It’s hard to make sense out of Pedro Friedeberg’s work, perhaps because a reasonable explanation for his whacky perspective is nearly impossible to come across: “I get up at the crack of noon and, after watering my piranhas, I breakfast off things Corinthian. Later in the day I partake in an Ionic lunch followed by a Doric nap.” Friedeberg is the last remaining member of the original Surrealist Movement founded by André Breton, his signature style of architecture-inspired compositions have become an obligated reference for this type of aesthetic, both in Latin America and in the rest of the world.
At 76 years of age, the artist is still producing fresh and mesmerising works that stay true to the artist’s eccentric nature. His newest exhibition Mandril y Alefato, currently on view at FIFTY24MX‘s new gallery space, is living proof that Friedeberg is still more relevant than ever when it comes to pushing the boundaries of his own aesthetic. The show explores themes such as the eclectic deracination of the image portrayed in the juxtaposition of cultural symbols that form contradicting dialogues. Balance has always been a forte for Friedeberg, whether it is metaphorical or aesthetical, his work is adorned by contrasting elements that build upon each other in order to portray a landscape of imaginary proportions.
In Mandril y Alefato Friedeberg contrasts the Hebrew alphabet with a somewhat modern bestiary, representing exponential and fragmented creatures that avoid any logic or syllogism during their conception. At first sight, the configurations of Friedeberg’s landscapes may seem simple, but as you dissect the elements that form them one comes to realise that these odds and ends have a purpose that lies beyond the obvious. The artist’s masterful approach to construction may be somewhat compared to op art, but once you get to fully appreciate his intentions, you realise that perfection is something he often strives away from.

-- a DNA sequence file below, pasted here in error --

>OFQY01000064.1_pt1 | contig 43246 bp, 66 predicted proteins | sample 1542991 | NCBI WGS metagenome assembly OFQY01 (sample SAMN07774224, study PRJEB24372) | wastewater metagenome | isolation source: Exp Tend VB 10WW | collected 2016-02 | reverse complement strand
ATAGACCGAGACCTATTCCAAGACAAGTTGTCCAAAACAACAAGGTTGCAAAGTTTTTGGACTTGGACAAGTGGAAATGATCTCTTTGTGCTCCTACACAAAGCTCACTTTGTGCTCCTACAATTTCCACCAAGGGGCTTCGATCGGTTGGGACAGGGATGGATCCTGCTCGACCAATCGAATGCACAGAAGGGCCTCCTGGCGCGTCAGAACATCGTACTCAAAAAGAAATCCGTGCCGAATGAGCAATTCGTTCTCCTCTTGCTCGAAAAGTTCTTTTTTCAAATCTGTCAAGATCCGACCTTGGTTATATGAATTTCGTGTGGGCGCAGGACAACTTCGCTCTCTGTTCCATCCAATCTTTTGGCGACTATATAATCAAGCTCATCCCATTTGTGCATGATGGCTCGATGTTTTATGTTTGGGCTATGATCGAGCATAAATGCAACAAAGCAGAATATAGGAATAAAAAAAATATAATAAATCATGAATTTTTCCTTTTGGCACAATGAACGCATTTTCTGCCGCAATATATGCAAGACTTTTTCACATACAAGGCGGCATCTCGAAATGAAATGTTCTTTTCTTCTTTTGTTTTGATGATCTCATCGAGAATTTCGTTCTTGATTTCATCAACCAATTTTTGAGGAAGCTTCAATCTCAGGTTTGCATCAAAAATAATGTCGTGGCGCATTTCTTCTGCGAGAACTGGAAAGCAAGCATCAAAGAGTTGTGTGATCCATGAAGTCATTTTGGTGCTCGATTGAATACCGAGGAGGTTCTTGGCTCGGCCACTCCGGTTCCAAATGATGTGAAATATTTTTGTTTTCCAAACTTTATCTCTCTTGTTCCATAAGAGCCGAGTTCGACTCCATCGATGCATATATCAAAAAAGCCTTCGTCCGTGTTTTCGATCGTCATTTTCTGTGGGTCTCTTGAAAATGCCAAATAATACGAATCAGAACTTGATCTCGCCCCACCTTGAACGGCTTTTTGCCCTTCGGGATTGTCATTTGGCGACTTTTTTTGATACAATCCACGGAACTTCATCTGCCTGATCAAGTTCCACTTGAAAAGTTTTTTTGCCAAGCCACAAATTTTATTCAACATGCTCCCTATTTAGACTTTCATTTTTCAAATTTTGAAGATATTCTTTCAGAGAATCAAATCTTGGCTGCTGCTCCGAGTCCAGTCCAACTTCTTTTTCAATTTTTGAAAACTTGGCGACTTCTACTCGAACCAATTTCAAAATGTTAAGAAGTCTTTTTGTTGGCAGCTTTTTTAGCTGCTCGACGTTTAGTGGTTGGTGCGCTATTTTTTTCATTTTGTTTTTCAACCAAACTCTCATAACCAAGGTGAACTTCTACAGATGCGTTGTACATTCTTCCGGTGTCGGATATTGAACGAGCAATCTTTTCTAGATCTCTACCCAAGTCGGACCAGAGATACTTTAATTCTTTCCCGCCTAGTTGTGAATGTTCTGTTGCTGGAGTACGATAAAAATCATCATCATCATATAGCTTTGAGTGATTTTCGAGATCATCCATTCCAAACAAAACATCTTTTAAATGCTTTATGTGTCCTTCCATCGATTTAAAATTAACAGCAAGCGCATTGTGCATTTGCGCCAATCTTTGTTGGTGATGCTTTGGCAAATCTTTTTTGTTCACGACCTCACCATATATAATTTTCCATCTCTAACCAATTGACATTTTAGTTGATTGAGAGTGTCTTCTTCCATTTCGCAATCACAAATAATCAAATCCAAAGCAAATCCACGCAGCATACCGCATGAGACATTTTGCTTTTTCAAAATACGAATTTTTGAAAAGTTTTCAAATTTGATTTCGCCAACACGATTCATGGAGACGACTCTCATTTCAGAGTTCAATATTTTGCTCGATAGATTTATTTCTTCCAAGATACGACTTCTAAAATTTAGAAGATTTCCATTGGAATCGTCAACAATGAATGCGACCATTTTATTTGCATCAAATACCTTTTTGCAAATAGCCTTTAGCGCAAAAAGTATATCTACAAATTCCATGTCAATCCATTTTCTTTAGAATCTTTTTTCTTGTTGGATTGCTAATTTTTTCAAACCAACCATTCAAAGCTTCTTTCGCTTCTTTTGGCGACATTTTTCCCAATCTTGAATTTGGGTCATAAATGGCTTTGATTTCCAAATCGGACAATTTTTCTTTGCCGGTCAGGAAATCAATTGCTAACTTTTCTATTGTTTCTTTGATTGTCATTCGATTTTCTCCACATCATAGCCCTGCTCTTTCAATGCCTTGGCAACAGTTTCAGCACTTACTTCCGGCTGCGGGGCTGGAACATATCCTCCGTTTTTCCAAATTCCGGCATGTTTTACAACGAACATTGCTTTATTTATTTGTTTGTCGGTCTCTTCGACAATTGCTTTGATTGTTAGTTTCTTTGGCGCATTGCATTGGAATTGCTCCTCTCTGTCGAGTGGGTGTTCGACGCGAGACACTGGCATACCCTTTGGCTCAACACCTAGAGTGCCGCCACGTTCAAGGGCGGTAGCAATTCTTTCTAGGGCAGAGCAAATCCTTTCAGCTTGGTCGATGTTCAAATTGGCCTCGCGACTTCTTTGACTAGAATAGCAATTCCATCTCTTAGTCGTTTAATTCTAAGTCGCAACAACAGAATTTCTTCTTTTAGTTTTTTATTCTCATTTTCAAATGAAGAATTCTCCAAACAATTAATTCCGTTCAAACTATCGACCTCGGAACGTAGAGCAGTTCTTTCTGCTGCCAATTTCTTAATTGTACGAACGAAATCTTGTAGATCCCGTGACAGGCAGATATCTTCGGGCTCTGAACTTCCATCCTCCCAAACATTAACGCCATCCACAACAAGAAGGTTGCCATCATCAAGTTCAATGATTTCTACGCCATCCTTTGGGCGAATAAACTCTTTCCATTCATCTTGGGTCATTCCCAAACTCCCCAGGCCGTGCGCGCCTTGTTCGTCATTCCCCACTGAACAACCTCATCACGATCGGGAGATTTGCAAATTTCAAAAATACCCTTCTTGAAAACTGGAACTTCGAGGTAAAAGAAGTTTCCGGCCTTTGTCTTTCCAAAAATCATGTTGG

Friedeberg has crowned the ridiculous and made wonders out of invisible thread, his influence in aesthetics has always been accompanied by an acute sense of humour that stays up-to-date with current situations. His way of critique is enigmatic to say the least; one has to look beyond the obvious in order to find the hidden message in each of his works. If perception can be fooled then leave it to Friedeberg to delight our eyes and minds with his unique oeuvre that never seems to stop evolving.
Pedro Friedeberg, Mandril y Alefato, until 19 July, FIFTY24MX, Colima 159, Col. Roma Norte, México.
Find out more: www.fifty24mx.com.
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1. Pedro Friedeberg, Las Pirámides de Montessori. Acrylic on museum board. Courtesy of the artist and FIFTY24MX Gallery.